It has been a while, folks.

I know all that “new year, new me” shit is a complete cliché, but I honestly was waiting around for 2017’s epoch before I dove back into complaining about WWE. It just made sense. So much happened during the long drought of 2016 that to jump back into it for a random pay-per-view felt like it would raise more questions than it answered. Thinking about it, this is going to be the first show that I’ve covered since the brand split, and that’s a can of worms on its own. So, let’s make a deal. I’ll keep the coverage up from now on, pinky promise, and you lot just assume I know what’s going on. Okay? Okay.

Besides, this seems like as good a place to jump back in as any other. Better, even. It’s the first pay-per-view show of the year. It’s the first of the Big Four – the others being Survivor Series, SummerSlam and WrestleMania – to take place since the brand split, the implementation of the cruiserweight division, and a handful of other significant changes to the product. It’s the Royal Rumble, for fuck’s sake. Everyone loves the Royal Rumble.

It’s also slated to be a six-hour show. That’s a long time. It’s a long time to spend doing anything, but it’s a particularly long time to spend watching pro-wrestling. We’ll definitely have plenty to talk about. That, though, is for Monday. Until then, let’s take a look at the event, see what’s what, and make some wild prognostications about the potential outcomes.

The Pre-Show

I can usually take or leave all the kick-off shenanigans, but Sunday’s pre-show is booked for two hours and features three matches – one for a title, no less. So, it’s worth a cursory examination if nothing else.

Singles Match: Sasha Banks vs. Nia Jax

7

At some point between the last time I wrote one of these and today, Sasha Banks – the best, most over female star on the roster – has somehow found herself tumbling from historic headlining matches as a three-time Women’s Champion directly into the opening act of the pre-show ghetto. This is unacceptable. It’s especially egregious because she’s no doubt being used to put over Nia Jax, who is the latest in a long line of dominant heel monsters being pushed because of their physical attributes rather than any kind of technical acumen or effective character work. This shouldn’t stand.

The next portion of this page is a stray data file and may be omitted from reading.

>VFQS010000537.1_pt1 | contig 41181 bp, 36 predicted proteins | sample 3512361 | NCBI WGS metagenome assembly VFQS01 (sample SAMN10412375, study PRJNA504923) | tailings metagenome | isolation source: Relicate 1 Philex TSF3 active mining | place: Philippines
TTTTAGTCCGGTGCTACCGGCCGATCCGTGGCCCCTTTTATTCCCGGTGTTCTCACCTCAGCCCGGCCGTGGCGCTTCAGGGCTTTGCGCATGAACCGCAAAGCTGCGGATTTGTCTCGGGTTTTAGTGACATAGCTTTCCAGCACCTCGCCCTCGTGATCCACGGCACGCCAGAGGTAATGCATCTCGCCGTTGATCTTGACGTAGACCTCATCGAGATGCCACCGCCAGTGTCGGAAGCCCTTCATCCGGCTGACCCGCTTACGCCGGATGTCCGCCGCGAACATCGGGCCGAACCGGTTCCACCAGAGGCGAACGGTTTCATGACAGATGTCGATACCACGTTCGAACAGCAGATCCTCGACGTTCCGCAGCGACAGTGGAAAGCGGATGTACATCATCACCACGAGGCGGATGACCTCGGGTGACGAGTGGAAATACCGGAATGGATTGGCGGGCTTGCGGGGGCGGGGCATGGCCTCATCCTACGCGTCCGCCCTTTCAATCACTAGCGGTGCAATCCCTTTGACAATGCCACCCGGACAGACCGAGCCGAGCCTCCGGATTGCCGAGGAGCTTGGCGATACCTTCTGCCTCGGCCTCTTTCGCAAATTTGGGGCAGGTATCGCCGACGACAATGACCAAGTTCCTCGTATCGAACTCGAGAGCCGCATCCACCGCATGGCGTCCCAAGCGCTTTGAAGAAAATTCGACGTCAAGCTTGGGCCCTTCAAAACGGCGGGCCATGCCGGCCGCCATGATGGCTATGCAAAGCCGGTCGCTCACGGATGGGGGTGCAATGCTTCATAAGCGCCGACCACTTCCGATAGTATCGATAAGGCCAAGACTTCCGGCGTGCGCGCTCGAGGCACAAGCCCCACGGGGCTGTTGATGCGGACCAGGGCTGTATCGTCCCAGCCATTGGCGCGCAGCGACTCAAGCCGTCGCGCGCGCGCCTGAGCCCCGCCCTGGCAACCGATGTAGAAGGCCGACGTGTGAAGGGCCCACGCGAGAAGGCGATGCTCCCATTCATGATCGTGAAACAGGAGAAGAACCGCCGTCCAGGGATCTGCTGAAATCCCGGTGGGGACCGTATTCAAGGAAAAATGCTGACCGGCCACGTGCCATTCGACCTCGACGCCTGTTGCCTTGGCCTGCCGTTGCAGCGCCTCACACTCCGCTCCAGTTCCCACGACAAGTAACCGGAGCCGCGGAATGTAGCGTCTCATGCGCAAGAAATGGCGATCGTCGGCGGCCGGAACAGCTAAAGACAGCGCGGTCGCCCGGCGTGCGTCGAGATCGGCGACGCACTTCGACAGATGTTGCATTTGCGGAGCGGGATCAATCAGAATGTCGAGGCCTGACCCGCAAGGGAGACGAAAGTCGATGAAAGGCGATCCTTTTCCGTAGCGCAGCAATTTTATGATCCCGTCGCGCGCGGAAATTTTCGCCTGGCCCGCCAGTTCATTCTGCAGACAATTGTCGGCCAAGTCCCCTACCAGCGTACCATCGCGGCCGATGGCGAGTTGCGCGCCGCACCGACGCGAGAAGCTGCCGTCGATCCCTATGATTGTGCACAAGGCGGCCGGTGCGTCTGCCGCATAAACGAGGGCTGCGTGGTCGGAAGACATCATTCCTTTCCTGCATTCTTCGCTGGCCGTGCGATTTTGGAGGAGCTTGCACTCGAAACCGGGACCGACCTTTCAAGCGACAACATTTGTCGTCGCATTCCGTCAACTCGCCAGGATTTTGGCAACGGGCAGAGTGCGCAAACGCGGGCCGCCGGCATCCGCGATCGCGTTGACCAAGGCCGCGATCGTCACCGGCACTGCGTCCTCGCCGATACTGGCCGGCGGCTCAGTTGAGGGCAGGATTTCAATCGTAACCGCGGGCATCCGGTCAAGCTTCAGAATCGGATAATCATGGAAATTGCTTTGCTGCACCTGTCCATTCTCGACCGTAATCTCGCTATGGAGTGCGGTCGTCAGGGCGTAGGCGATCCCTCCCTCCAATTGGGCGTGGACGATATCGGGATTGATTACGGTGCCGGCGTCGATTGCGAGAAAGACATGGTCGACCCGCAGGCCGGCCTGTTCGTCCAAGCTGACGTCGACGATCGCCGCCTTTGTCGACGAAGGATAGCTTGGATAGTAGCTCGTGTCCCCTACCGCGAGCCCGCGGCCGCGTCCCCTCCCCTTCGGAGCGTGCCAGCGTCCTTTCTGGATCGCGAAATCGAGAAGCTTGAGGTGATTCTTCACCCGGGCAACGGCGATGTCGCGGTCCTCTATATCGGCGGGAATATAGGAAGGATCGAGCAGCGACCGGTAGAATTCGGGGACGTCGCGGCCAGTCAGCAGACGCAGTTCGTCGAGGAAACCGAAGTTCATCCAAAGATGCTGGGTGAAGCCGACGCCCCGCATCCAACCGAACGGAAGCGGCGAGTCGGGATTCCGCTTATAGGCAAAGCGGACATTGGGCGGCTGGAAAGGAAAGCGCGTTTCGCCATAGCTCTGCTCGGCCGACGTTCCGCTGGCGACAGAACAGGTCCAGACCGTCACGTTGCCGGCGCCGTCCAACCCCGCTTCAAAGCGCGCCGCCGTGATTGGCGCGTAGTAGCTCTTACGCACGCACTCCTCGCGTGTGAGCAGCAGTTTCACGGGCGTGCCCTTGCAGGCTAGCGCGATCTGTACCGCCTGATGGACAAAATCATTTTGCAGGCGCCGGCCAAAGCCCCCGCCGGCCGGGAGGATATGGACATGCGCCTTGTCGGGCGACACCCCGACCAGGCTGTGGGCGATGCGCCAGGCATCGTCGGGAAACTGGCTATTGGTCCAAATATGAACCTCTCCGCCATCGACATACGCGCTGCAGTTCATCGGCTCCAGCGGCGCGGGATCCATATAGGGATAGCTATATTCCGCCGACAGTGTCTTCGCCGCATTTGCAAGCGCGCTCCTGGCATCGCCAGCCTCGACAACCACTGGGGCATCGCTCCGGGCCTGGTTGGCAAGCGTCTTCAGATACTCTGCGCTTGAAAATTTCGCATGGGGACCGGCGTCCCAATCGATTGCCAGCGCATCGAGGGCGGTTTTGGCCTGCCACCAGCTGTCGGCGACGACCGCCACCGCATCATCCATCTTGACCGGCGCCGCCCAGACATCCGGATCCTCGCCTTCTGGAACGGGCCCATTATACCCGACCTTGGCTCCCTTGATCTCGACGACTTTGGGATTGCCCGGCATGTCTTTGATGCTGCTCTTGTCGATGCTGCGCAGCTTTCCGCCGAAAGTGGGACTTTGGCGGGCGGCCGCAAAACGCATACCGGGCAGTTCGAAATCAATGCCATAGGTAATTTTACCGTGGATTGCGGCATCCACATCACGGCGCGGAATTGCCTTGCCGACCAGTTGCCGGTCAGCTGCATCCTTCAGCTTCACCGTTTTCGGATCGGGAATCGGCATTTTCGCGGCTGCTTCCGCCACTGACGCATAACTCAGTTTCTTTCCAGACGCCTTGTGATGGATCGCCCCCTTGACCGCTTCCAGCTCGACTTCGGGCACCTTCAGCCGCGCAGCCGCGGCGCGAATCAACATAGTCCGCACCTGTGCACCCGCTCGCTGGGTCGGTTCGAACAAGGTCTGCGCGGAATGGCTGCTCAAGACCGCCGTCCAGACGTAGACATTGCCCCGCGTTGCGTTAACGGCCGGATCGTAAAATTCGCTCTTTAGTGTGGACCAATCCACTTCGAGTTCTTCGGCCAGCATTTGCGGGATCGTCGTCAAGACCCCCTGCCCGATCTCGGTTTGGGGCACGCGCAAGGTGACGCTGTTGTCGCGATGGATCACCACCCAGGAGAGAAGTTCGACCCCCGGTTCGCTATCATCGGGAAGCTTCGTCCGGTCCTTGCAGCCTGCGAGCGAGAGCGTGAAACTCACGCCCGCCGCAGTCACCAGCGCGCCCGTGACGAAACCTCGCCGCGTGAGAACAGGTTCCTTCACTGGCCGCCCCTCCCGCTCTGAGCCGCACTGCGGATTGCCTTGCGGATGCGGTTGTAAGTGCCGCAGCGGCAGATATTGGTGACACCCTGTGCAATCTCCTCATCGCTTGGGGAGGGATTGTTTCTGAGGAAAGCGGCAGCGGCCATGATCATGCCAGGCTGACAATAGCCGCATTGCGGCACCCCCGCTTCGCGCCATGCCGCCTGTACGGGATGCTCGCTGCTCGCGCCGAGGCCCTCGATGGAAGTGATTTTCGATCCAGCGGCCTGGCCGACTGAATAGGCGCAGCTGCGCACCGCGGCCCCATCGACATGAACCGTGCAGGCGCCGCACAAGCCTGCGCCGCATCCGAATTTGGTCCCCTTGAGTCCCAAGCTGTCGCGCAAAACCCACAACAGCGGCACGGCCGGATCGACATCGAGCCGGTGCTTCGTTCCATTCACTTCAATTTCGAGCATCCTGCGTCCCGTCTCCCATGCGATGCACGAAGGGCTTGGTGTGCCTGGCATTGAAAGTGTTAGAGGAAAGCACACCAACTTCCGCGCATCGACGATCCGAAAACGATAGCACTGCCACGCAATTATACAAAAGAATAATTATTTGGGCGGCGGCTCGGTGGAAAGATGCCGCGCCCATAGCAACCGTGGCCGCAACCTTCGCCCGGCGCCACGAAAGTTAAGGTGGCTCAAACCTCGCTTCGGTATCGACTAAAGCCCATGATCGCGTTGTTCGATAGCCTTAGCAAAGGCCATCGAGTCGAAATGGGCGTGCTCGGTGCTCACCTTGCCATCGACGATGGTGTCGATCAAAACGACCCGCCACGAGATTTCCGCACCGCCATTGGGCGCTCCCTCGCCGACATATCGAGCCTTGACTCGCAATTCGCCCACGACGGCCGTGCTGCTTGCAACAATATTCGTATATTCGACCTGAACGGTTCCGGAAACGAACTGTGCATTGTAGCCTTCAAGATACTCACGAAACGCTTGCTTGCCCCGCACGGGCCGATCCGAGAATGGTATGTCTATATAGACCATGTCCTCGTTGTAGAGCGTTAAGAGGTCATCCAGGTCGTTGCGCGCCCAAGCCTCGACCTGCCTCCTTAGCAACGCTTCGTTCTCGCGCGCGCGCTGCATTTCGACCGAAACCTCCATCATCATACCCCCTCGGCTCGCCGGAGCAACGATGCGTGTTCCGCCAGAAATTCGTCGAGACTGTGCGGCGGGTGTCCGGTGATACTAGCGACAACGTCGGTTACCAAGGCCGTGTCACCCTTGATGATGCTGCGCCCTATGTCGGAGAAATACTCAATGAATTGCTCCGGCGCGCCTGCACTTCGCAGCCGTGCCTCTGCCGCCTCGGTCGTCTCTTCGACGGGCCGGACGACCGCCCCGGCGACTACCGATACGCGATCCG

Still, here we are. The build for this hasn’t been horrible by WWE’s usual standards – I like Nia’s backstage assaults quite a bit; it’s the kind or curtain-twitching pre-match fixing you don’t see all that often in the current product. And the size differential can’t be understated. If anyone can sell Nia Jax’s power moves and make her look like the powerhouse we’re repeatedly told she is, it’s Sasha. But Sasha’s worked knee injury sets off alarm bells. It’s hardly a new booking strategy for WWE to protect one of their stars in a loss by undermining them in some way, whether it’s through an “injury” or some kind of interference. You can predict pretty much the whole match: Sasha fights valiantly against the monster, and she gets close, closer than anyone ever has before, but ultimately that pesky knee gives out at just the wrong moment.

The only other outcome I can envisage is a sneaky Sasha win followed by a sulky post-match beatdown, but that hardly strikes me as the smartest storytelling choice to kick-start Nia’s inevitable main event push. She’s spent most of the year slapping around local jobbers, so she needs a clean win over a legitimate opponent at a major show to establish some kind of credibility.

Tag Team Match (RAW Championships): Sheamus & Cesaro (c) vs. Gallows & Anderson

8

There’s an additional stipulation here: the match will have two referees. The reason for this is ostensibly because Sheamus accidentally hit a ref during their last title match and we need another one around to prevent anything shady from happening. In reality, what this means is Creative have no idea what to do with either team and this match is going to be dumb.